In the bad old days, people referred to those with mental disabilities as "subnormals." And institutions where they were treated / looked after were sometimes referred to as "Subnormality Hospitals." Not a very nice phrase, and moreover, discredited, because having a mental disability does not necessarily mean they're stupid. Similarly, people with Down's Syndrome were referred to as "mongoloid." Cue every schoolchild in the land calling their compatriots who do something stupid or clumsy as a "mong."
Then they started being called "spastics." There was a charity called The Spastics Society in Britain here. Result - "spaz" or "spacker" was the schoolchild's insult of choice. With the then recent appearance on Blue Peter of Joey Deacon, it became invariably accompanied by a chorus of, "nnnnnngh!" and a show of belming. Belming, incidentally, is where you stick your tongue between your teeth and your lower lip to make yourself look sort of like Joey Deacon.
Then The Spastics Society renamed itself to Scope because their name had become an insult. All of a sudden, any kid who does something stupid or clumsy is referred to as a "scoper." I was once a scoper when I completely allowed the ball to slip through my fingers while on a clear run to the tryline at school-mandated rugby. I admit it, it was a total upfuck because I, who was large but ungainly and not very good at running, was so excited about actually being able to score a try that I dropped the ball like a clumsy oaf, and by the time I'd realised and turned to regain it, a lad called Richard Ralphs (known as "Mouse" because he was small but stupidly fast on his feet) had beat me to it and was off back down the field like a shot.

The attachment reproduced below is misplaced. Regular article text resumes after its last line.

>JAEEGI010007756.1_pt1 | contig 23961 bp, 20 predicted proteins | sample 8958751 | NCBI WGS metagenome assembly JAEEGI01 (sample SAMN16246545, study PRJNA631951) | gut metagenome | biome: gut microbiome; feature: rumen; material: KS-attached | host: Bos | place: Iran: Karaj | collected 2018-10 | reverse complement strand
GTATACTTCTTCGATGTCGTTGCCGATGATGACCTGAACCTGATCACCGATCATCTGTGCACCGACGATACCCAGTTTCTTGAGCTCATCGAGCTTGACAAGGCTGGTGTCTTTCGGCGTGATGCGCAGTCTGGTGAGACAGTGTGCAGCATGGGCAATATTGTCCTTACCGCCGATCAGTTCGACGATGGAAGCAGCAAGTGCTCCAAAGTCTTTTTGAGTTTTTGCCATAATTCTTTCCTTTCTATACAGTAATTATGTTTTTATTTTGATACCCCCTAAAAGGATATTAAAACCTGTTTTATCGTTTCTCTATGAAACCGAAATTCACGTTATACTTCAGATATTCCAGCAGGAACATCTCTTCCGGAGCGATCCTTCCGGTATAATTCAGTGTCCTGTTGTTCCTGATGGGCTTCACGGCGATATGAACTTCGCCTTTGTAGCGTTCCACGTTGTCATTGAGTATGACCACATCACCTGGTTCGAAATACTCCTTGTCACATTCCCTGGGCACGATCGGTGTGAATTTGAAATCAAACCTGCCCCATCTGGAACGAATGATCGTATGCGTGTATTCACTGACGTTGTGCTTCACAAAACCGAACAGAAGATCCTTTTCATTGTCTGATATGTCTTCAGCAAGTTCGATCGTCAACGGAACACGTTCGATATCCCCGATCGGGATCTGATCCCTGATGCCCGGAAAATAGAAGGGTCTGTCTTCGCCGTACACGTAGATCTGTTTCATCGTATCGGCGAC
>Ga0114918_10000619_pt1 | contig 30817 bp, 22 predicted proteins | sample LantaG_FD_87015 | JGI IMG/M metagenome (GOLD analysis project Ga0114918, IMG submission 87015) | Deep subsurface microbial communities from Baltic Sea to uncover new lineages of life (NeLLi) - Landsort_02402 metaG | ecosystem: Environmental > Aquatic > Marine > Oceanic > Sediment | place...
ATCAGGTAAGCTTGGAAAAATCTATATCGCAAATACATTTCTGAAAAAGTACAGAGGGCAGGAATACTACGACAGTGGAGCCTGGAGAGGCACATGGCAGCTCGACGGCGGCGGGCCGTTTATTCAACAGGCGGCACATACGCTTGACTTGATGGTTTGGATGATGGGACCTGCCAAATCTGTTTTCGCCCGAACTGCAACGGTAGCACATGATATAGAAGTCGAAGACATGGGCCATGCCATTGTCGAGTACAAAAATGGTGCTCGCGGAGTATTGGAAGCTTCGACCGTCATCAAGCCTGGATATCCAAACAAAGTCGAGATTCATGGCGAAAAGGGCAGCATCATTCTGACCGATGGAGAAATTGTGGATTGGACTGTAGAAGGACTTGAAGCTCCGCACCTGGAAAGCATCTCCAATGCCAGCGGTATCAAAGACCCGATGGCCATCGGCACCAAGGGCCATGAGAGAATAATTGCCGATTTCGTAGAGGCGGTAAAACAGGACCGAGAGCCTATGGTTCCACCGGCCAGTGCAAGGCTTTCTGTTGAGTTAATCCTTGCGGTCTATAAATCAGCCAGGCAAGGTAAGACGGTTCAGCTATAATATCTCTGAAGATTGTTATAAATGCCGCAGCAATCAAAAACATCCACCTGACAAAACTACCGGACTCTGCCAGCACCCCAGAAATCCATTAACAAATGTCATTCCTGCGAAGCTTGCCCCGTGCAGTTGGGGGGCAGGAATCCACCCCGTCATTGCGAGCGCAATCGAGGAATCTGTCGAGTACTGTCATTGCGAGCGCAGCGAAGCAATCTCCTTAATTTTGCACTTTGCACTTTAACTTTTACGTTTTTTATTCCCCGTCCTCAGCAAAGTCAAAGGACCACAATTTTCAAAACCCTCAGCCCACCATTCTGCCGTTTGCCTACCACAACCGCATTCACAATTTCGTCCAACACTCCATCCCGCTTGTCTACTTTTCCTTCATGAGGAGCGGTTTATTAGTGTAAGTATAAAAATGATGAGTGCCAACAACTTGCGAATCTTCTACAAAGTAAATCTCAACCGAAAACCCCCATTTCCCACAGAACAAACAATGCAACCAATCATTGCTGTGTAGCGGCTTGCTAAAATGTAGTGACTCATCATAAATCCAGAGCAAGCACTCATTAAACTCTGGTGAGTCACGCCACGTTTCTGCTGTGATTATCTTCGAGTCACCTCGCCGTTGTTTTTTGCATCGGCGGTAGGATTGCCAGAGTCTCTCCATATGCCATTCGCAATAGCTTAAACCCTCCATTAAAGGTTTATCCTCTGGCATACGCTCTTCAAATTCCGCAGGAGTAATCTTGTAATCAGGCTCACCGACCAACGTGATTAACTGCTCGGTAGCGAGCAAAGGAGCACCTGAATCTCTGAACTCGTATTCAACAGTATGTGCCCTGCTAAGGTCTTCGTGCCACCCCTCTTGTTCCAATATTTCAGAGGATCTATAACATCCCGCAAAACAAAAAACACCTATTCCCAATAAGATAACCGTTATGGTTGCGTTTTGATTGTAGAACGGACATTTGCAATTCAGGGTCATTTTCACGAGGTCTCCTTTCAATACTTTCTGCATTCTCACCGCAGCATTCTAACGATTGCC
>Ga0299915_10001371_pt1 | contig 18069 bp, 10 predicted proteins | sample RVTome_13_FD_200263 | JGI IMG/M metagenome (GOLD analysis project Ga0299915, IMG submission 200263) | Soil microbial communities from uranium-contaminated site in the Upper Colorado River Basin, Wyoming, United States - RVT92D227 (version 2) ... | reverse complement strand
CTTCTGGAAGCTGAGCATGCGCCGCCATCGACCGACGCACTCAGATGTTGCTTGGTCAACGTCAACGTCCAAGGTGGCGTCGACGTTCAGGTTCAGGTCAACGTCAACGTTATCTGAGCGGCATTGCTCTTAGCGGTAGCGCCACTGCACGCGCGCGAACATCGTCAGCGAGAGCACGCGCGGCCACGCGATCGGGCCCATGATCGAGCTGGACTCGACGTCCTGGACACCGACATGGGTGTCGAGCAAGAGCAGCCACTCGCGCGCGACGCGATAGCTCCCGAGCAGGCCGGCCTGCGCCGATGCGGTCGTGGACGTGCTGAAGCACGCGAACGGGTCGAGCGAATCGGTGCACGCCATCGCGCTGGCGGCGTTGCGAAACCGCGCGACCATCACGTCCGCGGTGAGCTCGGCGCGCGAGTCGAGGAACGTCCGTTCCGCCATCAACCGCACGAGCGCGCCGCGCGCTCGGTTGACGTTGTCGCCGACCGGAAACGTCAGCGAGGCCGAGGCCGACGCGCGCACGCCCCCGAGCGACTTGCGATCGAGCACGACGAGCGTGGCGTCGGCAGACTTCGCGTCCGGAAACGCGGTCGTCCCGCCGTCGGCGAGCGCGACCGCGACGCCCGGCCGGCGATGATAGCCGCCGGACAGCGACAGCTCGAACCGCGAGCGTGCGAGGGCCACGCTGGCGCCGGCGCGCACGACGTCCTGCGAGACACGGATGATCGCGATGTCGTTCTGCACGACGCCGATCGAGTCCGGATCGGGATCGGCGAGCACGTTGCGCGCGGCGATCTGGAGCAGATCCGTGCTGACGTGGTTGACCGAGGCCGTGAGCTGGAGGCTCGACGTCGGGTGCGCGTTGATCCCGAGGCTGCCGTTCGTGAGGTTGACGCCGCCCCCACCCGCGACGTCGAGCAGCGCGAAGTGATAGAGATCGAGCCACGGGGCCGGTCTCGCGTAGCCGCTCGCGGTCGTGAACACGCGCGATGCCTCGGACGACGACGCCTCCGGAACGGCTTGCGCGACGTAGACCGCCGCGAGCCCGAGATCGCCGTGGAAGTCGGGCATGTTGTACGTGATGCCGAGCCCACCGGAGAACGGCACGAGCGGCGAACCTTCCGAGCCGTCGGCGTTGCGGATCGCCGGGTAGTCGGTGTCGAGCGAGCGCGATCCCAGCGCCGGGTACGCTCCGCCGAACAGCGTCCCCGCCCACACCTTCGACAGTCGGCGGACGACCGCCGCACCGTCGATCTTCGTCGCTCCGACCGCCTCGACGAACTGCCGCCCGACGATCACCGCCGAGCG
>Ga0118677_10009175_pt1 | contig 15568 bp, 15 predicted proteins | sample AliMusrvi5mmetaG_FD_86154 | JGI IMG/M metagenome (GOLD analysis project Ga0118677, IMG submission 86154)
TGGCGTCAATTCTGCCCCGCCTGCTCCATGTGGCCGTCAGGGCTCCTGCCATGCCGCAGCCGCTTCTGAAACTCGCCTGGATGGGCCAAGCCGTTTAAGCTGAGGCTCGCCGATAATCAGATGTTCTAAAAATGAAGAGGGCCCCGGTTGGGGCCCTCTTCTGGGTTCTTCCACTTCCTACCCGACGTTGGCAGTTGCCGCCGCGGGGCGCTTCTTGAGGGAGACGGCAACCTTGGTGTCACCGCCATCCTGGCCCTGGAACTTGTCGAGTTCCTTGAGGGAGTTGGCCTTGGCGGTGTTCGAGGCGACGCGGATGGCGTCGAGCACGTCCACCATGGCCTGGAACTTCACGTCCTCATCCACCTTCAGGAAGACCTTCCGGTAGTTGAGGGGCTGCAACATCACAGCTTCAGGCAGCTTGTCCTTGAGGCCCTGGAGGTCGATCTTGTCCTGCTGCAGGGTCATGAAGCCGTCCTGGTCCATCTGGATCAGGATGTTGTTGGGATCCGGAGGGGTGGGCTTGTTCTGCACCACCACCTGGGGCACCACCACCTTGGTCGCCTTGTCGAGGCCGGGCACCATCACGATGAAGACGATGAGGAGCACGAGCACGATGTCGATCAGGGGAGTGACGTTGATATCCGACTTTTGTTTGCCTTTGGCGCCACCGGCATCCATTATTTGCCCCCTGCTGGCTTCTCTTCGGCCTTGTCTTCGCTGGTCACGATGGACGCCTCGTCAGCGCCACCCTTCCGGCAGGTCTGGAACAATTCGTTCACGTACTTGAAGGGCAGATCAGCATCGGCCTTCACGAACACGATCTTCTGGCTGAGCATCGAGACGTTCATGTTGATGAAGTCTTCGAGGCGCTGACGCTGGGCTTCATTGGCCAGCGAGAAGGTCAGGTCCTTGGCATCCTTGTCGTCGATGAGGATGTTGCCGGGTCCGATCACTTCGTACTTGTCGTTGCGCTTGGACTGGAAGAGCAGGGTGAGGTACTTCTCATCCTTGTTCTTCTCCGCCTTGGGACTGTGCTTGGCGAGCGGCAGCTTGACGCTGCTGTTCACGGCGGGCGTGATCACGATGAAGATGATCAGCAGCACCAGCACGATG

Meanwhile, a disabled person in general might be referred to as having "special needs," or when they do something like appear in public with their disability, they get referred to condescendingly as "brave." Now "special" and "brave" are derogatory terms for disabled folks. "He's a bit special," they say of someone who has a mental disability. I had one client who was disabled and in a wheelchair and the same age as myself, and he utterly hated being referred to as "brave." I can't say I blame him; it's like he's damaged goods or something, referring to the man as "brave."
This is a perfect example of the euphemism treadmill, where terms for a variety of person who might be viewed negatively by the population at large are co-opted as terms of abuse. The Powers That Be realise this, and rebrand themselves, or the term of that class of person, or encourage the use of alternative terms. However, this does not remove any underlying prejudice against them and so the new euphemism becomes a term of abuse as well. And it is a treadmill because within a set period of time, the new euphemism finds itself used insultingly.
This also happens in Japanese, where it is referred to as "kotobagari", or "word-hunting," and leads to some incredibly convoluted turns of phrase.